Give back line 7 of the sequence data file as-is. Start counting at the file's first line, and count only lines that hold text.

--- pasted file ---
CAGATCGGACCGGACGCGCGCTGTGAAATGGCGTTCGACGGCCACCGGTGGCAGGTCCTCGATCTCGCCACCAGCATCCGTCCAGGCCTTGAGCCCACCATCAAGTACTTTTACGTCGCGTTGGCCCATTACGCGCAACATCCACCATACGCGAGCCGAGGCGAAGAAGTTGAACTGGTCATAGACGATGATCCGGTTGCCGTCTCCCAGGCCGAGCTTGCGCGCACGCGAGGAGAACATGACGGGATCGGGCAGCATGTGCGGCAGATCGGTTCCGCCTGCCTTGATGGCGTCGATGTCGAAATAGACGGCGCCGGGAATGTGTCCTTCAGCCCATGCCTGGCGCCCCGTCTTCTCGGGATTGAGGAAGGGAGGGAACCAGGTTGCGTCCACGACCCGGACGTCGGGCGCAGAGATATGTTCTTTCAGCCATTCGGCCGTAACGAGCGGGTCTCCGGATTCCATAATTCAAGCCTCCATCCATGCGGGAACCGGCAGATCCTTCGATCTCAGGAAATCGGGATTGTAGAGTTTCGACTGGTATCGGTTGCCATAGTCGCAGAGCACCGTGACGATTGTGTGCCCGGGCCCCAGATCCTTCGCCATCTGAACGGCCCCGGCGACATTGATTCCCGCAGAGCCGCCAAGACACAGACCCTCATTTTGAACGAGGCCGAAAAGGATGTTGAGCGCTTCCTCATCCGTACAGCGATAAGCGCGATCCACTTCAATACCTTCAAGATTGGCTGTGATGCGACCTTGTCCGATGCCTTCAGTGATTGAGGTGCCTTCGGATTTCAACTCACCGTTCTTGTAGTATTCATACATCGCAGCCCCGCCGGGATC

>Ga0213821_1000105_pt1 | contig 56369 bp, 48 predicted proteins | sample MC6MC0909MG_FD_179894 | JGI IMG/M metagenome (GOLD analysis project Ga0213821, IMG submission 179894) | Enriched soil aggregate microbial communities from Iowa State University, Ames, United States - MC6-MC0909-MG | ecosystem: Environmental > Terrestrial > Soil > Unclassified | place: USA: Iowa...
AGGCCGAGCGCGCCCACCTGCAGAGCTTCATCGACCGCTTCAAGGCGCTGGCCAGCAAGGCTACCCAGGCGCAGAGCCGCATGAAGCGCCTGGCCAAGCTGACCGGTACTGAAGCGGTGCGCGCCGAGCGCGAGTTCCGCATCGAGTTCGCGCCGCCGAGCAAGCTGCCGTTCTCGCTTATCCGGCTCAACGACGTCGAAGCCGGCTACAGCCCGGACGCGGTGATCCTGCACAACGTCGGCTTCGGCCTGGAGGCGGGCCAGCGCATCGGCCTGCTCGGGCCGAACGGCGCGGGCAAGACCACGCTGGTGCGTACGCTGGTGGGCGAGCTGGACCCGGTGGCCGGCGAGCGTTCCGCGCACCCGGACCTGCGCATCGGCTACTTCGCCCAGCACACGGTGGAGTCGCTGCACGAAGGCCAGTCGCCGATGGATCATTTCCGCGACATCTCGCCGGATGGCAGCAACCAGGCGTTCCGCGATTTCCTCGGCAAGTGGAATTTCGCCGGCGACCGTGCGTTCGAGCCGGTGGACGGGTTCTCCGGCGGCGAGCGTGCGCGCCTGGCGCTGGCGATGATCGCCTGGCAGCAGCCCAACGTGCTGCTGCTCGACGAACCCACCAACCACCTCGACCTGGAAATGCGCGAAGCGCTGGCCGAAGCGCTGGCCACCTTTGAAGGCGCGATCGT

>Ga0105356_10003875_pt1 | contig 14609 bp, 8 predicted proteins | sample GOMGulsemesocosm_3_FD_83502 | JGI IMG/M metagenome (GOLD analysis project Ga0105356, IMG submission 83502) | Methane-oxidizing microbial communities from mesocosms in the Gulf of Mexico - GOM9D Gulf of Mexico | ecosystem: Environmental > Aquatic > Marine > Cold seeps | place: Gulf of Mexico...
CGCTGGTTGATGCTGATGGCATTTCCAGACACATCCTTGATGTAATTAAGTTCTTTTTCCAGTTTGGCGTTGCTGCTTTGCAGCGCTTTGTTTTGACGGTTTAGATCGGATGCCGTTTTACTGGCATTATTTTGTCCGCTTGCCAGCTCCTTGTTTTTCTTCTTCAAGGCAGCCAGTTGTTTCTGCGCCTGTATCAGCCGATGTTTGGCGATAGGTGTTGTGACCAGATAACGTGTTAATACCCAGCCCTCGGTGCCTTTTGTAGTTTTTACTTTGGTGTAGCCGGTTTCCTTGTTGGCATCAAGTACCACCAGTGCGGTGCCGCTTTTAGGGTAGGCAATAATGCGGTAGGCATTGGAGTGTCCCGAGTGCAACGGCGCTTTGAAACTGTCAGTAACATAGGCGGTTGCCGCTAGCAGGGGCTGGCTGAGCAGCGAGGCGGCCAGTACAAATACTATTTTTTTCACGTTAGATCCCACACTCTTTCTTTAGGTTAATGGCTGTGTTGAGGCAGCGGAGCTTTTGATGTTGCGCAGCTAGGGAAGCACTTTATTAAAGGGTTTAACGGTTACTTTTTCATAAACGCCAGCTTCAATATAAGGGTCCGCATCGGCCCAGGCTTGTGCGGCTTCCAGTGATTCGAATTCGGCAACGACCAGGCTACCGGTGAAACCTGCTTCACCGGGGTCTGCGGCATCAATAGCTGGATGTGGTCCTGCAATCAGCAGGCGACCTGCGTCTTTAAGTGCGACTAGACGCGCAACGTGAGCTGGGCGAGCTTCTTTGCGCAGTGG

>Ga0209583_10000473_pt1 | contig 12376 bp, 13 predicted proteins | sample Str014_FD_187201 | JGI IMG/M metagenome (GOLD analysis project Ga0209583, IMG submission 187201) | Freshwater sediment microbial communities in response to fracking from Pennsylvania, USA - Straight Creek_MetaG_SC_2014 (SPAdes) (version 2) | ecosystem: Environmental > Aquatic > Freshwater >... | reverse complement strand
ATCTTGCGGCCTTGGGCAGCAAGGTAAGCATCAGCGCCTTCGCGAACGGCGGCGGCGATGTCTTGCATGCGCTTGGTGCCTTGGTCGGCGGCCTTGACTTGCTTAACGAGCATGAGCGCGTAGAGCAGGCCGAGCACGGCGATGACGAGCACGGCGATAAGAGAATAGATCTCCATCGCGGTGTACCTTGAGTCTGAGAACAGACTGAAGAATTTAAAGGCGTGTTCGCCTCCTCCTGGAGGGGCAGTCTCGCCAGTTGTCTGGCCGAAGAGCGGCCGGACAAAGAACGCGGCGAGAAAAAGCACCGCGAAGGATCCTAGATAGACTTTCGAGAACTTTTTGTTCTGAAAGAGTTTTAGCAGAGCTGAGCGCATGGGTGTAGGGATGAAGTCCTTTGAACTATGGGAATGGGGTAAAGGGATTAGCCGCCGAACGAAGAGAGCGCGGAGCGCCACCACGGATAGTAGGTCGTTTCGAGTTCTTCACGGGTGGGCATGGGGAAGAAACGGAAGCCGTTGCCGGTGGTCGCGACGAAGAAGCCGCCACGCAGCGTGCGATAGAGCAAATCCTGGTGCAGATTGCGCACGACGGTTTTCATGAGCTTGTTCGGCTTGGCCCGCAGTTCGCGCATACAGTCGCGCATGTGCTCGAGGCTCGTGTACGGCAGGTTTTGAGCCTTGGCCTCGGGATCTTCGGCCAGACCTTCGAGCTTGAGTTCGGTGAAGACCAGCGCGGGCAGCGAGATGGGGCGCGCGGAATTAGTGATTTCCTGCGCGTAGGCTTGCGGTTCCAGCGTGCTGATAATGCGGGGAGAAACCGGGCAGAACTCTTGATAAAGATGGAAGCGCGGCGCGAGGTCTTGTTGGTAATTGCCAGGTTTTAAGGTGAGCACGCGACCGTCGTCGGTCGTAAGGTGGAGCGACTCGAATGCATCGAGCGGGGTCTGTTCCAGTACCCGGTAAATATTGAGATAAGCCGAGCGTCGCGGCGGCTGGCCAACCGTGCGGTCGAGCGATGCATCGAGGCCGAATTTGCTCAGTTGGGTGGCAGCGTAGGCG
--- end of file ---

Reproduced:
ATCTTGCGGCCTTGGGCAGCAAGGTAAGCATCAGCGCCTTCGCGAACGGCGGCGGCGATGTCTTGCATGCGCTTGGTGCCTTGGTCGGCGGCCTTGACTTGCTTAACGAGCATGAGCGCGTAGAGCAGGCCGAGCACGGCGATGACGAGCACGGCGATAAGAGAATAGATCTCCATCGCGGTGTACCTTGAGTCTGAGAACAGACTGAAGAATTTAAAGGCGTGTTCGCCTCCTCCTGGAGGGGCAGTCTCGCCAGTTGTCTGGCCGAAGAGCGGCCGGACAAAGAACGCGGCGAGAAAAAGCACCGCGAAGGATCCTAGATAGACTTTCGAGAACTTTTTGTTCTGAAAGAGTTTTAGCAGAGCTGAGCGCATGGGTGTAGGGATGAAGTCCTTTGAACTATGGGAATGGGGTAAAGGGATTAGCCGCCGAACGAAGAGAGCGCGGAGCGCCACCACGGATAGTAGGTCGTTTCGAGTTCTTCACGGGTGGGCATGGGGAAGAAACGGAAGCCGTTGCCGGTGGTCGCGACGAAGAAGCCGCCACGCAGCGTGCGATAGAGCAAATCCTGGTGCAGATTGCGCACGACGGTTTTCATGAGCTTGTTCGGCTTGGCCCGCAGTTCGCGCATACAGTCGCGCATGTGCTCGAGGCTCGTGTACGGCAGGTTTTGAGCCTTGGCCTCGGGATCTTCGGCCAGACCTTCGAGCTTGAGTTCGGTGAAGACCAGCGCGGGCAGCGAGATGGGGCGCGCGGAATTAGTGATTTCCTGCGCGTAGGCTTGCGGTTCCAGCGTGCTGATAATGCGGGGAGAAACCGGGCAGAACTCTTGATAAAGATGGAAGCGCGGCGCGAGGTCTTGTTGGTAATTGCCAGGTTTTAAGGTGAGCACGCGACCGTCGTCGGTCGTAAGGTGGAGCGACTCGAATGCATCGAGCGGGGTCTGTTCCAGTACCCGGTAAATATTGAGATAAGCCGAGCGTCGCGGCGGCTGGCCAACCGTGCGGTCGAGCGATGCATCGAGGCCGAATTTGCTCAGTTGGGTGGCAGCGTAGGCG